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The Almighty Dollar!
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from Northwest Point, West Bay
Grand Cayman, British West Indies
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West Bay, 10 February 1997

Letís get this out in the open right off:
. . . The Cayman Islands are not a "cheap place to visit"!

There, Iíve said it, now donít be surprised when you come here and discover itís true. I hear snippets of conversation and outright harangues from people visiting Cayman, who were obviously not aware of this fact before they arrived and who are now complaining to all and sundry about how Americans are going to stop coming here because their dollar is worth less than the CI$ and on and on.

If you want cheap, go to Mexico!

Donít worry about the fact that even little children will approach you in the street attempting to sell you anything and everything, just to survive. Donít lose any sleep over the poverty of the masses there and the low standard of living produced by the poor wages that enable Mexico to keep prices low and make the U.S. dollar buy so much more. Just enjoy your cheap beer, but donít drink the water, and remember to watch your purse or wallet!

(I really donít mean to pick on Mexico; there are plenty of other places with similar social conditions. Itís just that Iíve been to Mexico and can speak from personal experience, and Mexico is the country most often thrown up to us as having good diving for less money.)

If you want to visit a clean, prosperous island with 100% employment, a high standard of living, and a low crime rate, itís going to cost a little more!

Let me explain why. "Tax" is a word rarely used in the Cayman Islands, except in "tax free." We have no income tax, no sales tax, and no property tax. How then does the government generate the revenue to operate and maintain the infrastructure of this democratic society? Primarily through duties, work permit fees, and licenses.

The biggie here that most affects the prices we all (not just tourists) pay for things is duty. Duties are levied on almost everything brought into this country, and since very little is produced here, thatís almost everything that is consumed here or used to build and maintain structures.

The duty on the vast majority of imports is 20%, which helps to explains the fact that the CI$ is worth 20% more than the US$. The idea is that something that costs a dollar in the U.S. would cost one CI$ in the Cayman Islands to account for the 20% duty paid on that item.

Unfortunately, itís not that simple. The government adds on the cost of the freight to get that item to the Cayman Islands before the duty is calculated. If itís very bulky or very heavy or requires special treatment, such as refrigeration, freight can be very expensive.

I donít personally know anyone in the Cayman Islands who is out to rip-off the tourists. Most of us are just ordinary businessmen and women who are operating within the given system and trying to make an honest living. Itís expensive for us to go to the grocery store or out to eat, too, and although we may not be paying what you are per night for a place to sleep, renting or purchasing property is not cheap either.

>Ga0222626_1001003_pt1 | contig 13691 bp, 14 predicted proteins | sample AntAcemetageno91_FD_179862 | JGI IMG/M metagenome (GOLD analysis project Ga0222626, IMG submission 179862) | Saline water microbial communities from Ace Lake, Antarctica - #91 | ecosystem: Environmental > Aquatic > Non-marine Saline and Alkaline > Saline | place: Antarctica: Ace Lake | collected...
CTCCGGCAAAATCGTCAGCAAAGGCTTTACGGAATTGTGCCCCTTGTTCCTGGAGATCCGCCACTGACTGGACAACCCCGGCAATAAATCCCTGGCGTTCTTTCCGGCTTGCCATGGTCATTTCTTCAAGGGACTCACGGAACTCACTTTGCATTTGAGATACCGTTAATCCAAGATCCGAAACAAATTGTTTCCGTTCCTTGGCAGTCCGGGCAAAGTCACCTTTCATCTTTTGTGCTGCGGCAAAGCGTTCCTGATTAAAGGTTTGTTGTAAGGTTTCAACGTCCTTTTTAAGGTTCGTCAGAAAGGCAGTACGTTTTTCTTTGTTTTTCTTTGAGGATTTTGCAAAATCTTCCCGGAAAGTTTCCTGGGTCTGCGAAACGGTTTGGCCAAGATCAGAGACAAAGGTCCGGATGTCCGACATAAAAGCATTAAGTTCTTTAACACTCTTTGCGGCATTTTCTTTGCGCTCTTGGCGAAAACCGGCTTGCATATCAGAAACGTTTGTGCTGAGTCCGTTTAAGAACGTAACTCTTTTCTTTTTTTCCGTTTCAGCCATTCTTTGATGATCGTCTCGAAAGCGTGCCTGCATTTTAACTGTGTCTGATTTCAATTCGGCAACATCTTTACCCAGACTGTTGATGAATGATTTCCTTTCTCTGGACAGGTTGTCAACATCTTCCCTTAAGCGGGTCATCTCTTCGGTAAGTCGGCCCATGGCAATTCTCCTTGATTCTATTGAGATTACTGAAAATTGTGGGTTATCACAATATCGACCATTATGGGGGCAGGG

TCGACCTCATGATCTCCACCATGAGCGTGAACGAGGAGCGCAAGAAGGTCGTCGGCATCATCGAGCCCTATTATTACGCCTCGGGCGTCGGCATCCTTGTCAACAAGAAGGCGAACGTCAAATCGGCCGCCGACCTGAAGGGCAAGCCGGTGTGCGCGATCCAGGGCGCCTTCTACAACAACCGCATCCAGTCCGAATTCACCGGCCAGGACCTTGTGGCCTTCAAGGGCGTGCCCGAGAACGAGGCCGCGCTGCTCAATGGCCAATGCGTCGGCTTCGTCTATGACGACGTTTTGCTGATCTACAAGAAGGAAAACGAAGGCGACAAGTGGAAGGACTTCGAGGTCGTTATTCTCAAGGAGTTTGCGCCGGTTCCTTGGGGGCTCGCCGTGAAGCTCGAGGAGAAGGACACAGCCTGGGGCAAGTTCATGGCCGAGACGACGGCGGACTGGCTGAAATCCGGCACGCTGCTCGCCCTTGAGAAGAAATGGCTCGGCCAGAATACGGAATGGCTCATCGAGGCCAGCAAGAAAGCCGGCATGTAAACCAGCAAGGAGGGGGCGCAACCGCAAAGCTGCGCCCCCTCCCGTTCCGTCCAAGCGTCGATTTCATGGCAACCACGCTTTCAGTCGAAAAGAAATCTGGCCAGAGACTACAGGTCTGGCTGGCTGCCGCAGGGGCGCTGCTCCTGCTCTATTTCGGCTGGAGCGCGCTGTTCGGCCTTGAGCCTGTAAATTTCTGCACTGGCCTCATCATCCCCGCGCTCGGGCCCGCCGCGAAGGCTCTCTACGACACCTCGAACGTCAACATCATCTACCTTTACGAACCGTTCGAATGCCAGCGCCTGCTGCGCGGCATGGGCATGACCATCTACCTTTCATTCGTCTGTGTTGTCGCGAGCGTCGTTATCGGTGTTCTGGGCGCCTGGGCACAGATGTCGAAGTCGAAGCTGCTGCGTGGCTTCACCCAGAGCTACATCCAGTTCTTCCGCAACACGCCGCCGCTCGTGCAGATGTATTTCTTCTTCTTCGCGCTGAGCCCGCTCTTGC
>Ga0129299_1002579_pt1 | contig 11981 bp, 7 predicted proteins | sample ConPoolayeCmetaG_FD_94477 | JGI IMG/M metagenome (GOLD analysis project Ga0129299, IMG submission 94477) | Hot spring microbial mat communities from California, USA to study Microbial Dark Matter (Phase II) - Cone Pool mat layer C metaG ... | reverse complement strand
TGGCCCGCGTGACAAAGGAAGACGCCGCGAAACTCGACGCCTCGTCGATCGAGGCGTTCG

Nonetheless, we feel that this is a better solution than levying taxes on everything. That one liter bottle of soft drink may be CI$1.99 (US$2.49), but itís not US$1.19 plus 6 or 7 or 8% sales tax, like it is in the U.S., and no one is forcing you or us to buy it.

We can do without and drink the water that falls free from the sky into our cisterns or comes from the wells in the ground or comes out of the faucet in your hotel, condo, or guest house. (See how much luck you have refusing to pay sales tax or income tax at home! The option simply isnít there, unless you want to go to jail!)

The folks who live in the Cayman Islands and those who come back to visit year after year (or wish they could) have accepted the system and understand why things are a bit more expensive here than they are in many other places and are less than others. (There are places, Iím told, where the duties are 100-150%, so I count my blessings every day!) We think itís worth the higher prices to live in or visit the Cayman Islands.

I hope Iíve helped you understand and accept the system, too. If not, enjoy your trip to Mexico, or wherever. If so, we look forward to seeing you here in Cayman soon! Iíll give you a few tips next time on what to expect things to cost and how to hold down expenditures, if youíve a mind to.

Until then, live life to its fullest, laugh often, and enjoy lifeís simplest pleasures. Most of the time, theyíre free . . .


In addition to these essays, the wench also posts frequent short writings about her View from West Bay. Check out the latest post!

Please send your comments and/or suggestions to the wench@cayman.org.

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Last update: 10 February 1997
Copyright © 1997 Don Backstrom
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